Mandana Misra was a native of the province of India which is now known as Behar. His real name was Vishvarupa Shastri and he had “been given the name Mandana “because he was acknowledged as the most distinguished pundit of his time. Shri Shankara knew him to be the chief opponent of Adwaita hut one who was respected throughout India as a most learned man. He also recognised his sincerity and love of truth and knew that, if Kumarila Bhatta’s advice could he successfully followed, Mandana would be of great assistance in spreading the Adwaita doctrine.

Shri Shankara set out for the town of Maheshmati where Mandana lived. On arrival there he asked his disciples to wait in a temple of Shiva which stood in a colourful garden outside the city, and went on alone to find Mandana’s house. On the way he met a party of married women and their daughters carrying water to their homes and asked them to direct him. They answered in surprise: ’’Are you alone in not knowing where the great Mandana Misraji lives? At his house door there are Sarika birds in cages and you will hear them debating whether the world is real or unreal and other difficult subjects. Go this way and know that to be the house of Mandana when you reach it.”

Shri Shankara soon found Mandana’s house but the doors were closed. When he enquired of the porters, they explained: “Sir, our master is engaged in the ancient ritual of offering sacrifice to his ancestors and he has asked to be left undisturbed until it is over.” The tradition is that the Acharya entered the house by invisible means and that his appearance troubled Mandana Misra since the presence of a monk at this ceremony is considered to be inauspicious. Shri Shankara explained the purpose of his visit and Mandana accepted his challenge to a public controversy on Advaita. The local pundits were disinclined to accept the post of referee in this controversy and put forward instead the name of Sharada Devi, Mandana’s learned wife. Shri Shankara agreed to her nomination.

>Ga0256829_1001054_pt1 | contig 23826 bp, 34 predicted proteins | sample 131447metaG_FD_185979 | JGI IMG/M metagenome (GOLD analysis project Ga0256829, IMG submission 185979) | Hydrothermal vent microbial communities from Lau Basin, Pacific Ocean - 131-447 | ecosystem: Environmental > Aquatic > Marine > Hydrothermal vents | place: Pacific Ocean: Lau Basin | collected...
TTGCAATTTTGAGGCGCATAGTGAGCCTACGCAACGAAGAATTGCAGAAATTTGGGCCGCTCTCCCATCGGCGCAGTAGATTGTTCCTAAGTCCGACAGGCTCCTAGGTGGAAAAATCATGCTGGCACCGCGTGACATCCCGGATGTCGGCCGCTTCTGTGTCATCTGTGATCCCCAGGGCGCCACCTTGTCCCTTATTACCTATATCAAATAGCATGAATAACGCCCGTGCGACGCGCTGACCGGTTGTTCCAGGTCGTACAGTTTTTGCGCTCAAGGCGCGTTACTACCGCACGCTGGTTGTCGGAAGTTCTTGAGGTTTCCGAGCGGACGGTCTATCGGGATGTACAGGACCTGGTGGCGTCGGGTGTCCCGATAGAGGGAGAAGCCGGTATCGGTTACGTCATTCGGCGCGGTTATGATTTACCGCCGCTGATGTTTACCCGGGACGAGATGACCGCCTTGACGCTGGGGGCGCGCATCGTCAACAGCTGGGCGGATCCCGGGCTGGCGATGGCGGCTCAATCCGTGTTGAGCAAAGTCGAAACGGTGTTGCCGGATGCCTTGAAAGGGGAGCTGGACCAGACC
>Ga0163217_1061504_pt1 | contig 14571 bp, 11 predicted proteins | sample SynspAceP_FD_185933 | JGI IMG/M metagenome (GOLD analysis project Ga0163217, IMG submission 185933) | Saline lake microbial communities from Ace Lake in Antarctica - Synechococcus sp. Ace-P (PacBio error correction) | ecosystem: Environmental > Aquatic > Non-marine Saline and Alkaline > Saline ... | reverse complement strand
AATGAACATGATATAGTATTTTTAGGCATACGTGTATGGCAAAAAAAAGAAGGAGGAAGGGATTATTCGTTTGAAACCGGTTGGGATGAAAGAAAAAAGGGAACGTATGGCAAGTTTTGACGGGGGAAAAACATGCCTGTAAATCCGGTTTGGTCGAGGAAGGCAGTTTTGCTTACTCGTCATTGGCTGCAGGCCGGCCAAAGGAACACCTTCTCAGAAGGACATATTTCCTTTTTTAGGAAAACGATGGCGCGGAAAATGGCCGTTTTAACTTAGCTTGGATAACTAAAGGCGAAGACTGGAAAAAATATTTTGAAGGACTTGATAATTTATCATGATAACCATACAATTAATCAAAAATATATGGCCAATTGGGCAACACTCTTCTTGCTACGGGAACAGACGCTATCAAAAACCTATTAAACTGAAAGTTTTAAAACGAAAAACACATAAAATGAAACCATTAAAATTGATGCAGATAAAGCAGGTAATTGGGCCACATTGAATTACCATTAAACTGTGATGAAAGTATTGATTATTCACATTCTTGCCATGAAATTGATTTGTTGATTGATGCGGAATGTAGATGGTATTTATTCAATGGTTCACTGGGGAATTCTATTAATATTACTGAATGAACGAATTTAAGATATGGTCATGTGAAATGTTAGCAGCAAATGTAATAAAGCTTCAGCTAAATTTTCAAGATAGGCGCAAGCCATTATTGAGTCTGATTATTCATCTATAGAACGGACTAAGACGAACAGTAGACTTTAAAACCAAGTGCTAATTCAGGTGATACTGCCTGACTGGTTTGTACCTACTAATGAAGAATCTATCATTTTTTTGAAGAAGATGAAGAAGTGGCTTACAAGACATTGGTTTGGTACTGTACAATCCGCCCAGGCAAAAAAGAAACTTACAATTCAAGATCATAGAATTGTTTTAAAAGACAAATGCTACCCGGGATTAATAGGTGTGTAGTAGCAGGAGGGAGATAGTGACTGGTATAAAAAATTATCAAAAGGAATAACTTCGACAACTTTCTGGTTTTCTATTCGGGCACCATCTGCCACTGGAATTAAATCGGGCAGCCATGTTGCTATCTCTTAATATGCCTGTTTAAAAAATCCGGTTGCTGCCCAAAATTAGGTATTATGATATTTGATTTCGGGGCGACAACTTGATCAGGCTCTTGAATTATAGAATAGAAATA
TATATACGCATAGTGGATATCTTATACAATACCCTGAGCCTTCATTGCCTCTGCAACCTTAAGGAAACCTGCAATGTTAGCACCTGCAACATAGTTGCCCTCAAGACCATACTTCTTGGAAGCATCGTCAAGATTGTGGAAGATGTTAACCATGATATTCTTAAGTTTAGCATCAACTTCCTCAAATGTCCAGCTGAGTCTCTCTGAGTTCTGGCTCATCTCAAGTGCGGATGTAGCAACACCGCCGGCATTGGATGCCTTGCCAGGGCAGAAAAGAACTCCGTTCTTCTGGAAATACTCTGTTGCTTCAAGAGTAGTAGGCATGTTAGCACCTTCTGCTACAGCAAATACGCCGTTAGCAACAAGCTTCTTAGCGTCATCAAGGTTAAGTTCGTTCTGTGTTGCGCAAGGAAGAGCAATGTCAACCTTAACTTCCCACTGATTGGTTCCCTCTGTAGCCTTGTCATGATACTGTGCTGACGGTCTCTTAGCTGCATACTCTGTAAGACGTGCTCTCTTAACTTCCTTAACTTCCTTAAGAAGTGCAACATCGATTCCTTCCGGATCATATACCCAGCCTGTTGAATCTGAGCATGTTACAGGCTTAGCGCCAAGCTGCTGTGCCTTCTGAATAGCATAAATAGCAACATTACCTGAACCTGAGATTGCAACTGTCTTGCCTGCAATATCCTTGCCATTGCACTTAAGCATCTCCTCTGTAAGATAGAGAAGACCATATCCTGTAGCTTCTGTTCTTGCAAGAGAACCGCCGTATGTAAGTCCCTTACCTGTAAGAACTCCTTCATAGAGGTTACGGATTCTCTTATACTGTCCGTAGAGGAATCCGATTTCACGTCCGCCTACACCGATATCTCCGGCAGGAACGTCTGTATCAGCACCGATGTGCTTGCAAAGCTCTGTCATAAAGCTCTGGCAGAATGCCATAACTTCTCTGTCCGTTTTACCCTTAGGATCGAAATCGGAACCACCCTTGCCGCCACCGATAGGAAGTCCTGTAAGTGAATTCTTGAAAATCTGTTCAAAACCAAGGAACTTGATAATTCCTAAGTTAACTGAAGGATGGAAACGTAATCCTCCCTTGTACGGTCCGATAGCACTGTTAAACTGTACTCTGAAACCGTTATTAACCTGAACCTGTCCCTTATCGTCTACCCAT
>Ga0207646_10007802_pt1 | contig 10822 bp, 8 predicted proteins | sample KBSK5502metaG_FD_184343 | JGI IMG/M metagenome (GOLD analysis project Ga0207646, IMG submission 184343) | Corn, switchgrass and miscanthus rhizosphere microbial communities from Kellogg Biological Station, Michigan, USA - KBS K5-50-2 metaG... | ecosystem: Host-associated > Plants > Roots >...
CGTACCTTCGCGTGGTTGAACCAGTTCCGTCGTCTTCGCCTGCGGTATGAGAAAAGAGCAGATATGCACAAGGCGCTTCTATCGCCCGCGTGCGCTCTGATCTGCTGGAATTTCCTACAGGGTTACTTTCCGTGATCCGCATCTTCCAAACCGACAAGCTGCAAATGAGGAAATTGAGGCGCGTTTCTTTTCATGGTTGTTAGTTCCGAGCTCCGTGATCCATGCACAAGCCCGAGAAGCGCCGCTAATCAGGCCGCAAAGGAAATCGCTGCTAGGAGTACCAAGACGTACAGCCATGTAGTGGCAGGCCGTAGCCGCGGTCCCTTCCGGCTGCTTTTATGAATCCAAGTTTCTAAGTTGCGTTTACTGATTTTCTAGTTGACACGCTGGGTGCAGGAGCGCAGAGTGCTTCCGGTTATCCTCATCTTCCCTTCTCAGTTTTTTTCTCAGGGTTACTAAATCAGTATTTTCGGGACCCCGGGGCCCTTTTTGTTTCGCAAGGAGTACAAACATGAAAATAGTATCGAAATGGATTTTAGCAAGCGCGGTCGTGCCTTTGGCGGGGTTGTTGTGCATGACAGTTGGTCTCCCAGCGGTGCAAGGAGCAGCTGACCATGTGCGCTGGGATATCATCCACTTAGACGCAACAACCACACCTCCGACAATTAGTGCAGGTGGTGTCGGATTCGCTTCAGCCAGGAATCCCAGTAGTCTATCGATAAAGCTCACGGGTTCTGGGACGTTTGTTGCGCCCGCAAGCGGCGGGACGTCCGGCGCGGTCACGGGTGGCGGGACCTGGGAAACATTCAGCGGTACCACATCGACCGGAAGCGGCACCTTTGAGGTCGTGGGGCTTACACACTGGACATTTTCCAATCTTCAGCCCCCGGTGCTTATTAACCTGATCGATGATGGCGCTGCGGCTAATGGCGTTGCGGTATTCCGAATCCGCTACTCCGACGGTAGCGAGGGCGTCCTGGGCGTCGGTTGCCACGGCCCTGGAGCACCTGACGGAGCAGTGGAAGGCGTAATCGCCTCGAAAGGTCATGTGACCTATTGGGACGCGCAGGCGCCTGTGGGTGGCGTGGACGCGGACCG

The news of the public controversy about to be held between the young monk Shankara and the greatest scholar of the day had spread far and wide and eminent men of learning came to hear it.

The holy Acharya accompanied by his beloved disciples arrived at the learned assembly where Sharada, Mandana Misra’s wife, already occupied the Chair.

The debate opened and Shri Shankara expounded his view to the assembly in the following words:

“In these ever-changing phenomena of the world there is only one principle of reality; it is Brahman, existence, consciousness, ever-taintless. It appears Itself in the form of the world. The world in Brahman is like silver in mother-of-pearl; just as the appearance of silver owes its existence to the mother-of-pearl, so the world has no independent existence and is as such unreal. A real cognition of the nature of Brahman, the negation of the world in all its forms, the withdrawal of the jiva from the illusory world to become established in its own true nature – this state is called liberation, which signifies freedom from the cycle of births and deaths. This is my thesis and it is supported on the authority of the Upanishads. If I am defeated in this controversy, I will throw off the garb of a monk and embrace a domestic life”